A Year Later: Okweche Central Community

December, 2017

These days we drink clean water with no germs, unlike before when we used to drink water from an open water source which was contaminated because we used to share it with animals.

A Year Later: Okweche Central Community

A year ago, generous donors helped install a well with Okweche Central Community in Uganda. Because of these gifts and contributions from our monthly donors, partners can visit project sites throughout the year, strengthening relationships with communities and evaluating the actual water project. These consistent visits allow us to learn vital lessons and hear amazing stories – we’re excited to share this one from our partners, Peter Osire and Geoffrey Kusemererwa with you.

Okweche Central is now Open Defecation Free (ODF) with 100% latrine coverage. We walked beside this community as they conducted their own appraisal and analysis of open defecation and took action. Natural leaders were born as they took the gauntlet in encouraging their neighbors to build latrines.

This community used to travel long distances in search of water. The nearest water point was about two kilometers away, and they would spend about 1-2 hours to get there, fetch water, and return. As women spent too much time out finding water, their husbands would get upset. As children were out, they encountered dangerous strangers who would do them harm. So, bringing a clean water point closer to this community has blessed them in countless ways. They now get great value out of their time, using it to do other productive activities like running small businesses and agriculture.

Mr. Peter Oryem

We met with Peter Oryem at the well to talk about what he and his community have been experiencing over the past year. He said, “Community members are appreciative for the improved sanitation brought to our community. The old open source was abandoned long ago and it is now the cows who use it.” But he also used this opportunity to share some of the challenges he’s experienced as the chairman of the water and sanitation committee for Okweche. According to Mr. Oryem, “Some members have resigned their positions, community members are uncooperative in as far as managing the water point is concerned, and they don’t want to contribute water user fees… There are over 50 households that use this water point but about 19 households are the only ones who pay water user fees. We currently only have a few shillings saved.”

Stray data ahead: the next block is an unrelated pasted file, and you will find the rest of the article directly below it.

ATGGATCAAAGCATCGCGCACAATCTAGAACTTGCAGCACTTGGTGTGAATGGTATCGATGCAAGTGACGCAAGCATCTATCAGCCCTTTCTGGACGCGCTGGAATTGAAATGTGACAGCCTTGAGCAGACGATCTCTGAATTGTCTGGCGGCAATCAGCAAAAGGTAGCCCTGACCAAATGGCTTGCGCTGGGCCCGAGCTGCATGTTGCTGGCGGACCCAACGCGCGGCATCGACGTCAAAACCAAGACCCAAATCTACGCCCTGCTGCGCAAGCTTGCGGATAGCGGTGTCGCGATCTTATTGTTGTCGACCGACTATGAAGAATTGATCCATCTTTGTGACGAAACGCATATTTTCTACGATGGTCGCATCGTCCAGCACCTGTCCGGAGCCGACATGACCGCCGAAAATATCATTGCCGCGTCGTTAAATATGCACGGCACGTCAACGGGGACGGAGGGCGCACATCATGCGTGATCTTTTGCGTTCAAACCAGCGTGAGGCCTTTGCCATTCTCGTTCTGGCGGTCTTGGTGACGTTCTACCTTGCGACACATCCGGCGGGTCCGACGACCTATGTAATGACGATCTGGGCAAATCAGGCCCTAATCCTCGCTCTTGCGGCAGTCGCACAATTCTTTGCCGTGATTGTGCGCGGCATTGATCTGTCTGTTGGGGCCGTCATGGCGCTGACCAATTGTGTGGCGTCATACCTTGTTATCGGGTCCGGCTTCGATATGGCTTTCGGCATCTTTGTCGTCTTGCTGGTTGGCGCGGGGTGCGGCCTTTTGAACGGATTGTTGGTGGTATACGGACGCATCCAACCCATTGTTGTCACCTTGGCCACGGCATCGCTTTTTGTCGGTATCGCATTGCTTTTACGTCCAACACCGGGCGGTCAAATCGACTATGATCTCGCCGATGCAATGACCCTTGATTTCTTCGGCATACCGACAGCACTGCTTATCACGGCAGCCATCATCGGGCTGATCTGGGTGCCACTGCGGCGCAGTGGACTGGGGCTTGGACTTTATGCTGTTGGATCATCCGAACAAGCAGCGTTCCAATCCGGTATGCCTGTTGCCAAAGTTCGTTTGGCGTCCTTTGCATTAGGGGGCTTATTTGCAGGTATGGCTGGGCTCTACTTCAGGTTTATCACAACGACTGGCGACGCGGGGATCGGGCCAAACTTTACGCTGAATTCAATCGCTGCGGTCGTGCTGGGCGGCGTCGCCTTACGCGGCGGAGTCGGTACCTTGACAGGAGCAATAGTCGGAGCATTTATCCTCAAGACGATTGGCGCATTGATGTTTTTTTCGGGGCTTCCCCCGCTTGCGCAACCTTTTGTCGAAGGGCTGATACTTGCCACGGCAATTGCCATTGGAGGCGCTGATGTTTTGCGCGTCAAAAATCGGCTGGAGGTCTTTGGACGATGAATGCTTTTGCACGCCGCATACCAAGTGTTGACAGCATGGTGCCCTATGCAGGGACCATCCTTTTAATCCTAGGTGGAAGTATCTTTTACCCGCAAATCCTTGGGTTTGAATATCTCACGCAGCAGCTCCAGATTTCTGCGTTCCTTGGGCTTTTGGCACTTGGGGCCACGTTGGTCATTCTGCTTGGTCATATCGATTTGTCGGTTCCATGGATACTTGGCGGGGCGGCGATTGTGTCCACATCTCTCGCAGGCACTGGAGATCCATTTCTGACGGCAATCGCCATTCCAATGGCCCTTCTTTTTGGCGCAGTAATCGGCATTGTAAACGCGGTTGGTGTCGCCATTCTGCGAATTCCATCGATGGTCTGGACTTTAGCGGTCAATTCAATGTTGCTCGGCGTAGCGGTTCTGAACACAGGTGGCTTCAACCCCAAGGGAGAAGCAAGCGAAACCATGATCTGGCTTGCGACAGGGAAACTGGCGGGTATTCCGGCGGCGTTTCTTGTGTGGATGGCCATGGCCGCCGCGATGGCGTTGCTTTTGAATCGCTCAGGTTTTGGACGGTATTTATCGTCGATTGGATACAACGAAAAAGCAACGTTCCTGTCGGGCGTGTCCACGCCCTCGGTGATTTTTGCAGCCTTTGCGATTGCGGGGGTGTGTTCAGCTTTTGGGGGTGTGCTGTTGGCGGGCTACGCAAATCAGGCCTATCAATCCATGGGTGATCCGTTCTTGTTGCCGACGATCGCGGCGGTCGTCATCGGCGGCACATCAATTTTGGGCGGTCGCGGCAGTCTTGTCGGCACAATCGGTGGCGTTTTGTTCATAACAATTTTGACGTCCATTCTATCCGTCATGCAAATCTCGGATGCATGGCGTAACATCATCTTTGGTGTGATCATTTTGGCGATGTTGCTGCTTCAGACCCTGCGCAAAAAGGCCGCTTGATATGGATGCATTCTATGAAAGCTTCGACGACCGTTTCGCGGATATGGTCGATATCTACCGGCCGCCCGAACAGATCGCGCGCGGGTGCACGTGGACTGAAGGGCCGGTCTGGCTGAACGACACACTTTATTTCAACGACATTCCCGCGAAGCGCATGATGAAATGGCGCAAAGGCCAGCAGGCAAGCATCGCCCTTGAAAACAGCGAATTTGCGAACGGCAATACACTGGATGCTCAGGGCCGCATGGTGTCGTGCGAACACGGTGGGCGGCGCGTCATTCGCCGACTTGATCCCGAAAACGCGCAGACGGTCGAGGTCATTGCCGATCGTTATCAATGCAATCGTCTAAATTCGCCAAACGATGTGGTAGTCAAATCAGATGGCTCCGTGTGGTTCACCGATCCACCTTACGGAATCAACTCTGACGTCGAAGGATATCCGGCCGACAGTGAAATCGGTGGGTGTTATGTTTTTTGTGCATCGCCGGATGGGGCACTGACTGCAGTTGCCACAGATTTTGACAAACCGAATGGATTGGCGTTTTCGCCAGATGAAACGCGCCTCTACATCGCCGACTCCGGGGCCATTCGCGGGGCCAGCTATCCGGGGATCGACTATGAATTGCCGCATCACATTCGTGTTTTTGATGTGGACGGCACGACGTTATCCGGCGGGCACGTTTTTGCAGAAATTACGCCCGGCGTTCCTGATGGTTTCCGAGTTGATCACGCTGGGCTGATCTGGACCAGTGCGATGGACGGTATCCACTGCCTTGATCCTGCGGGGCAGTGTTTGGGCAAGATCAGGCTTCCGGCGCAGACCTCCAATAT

When Officer Osire heard this, he discussed an action plan with Mr. Oryem. He’s decided there should be a fee of 2,000 shillings if someone shows up to fetch water with a dirty jerrycan. Furthermore, that 15,000 shillings should be used to construct a fence around the well (Did you know that well pads are sometimes trampled by elephants in Uganda?).

The new fence constructed around the well with money from the maintenance fund.

When Officer Osire followed up at Okweche, he found a new fence! He also plans to support Mr. Oryem in arranging for new water and sanitation committee elections to be held.

Apio Felister

9-year-old Apio Felister came to the well while we were there. She told us, “These days we drink clean water with no germs, unlike before when we used to drink water from an open water source which was contaminated because we used to share it with animals. It was also smelly and had a bad taste. This water would lead to skin diseases and other diseases. So with the introduction of this water point, the effects of these diseases are not evident in our community anymore.”

A community member brings us to the old water source to remind us of how far they’ve come.

Field Officer Osire is committed to Okweche Central, and plans to work with them until they have a strong water and sanitation committee that will care for and effectively manage this well.

The Water Project and our partners are committed to consistent monitoring of each water source. Our monitoring and evaluation program, made possible by monthly donors, allows us to visit communities up to 4 times a year. Read more about our program and how you can help.

See The Water Project in Apio Felister's Community »

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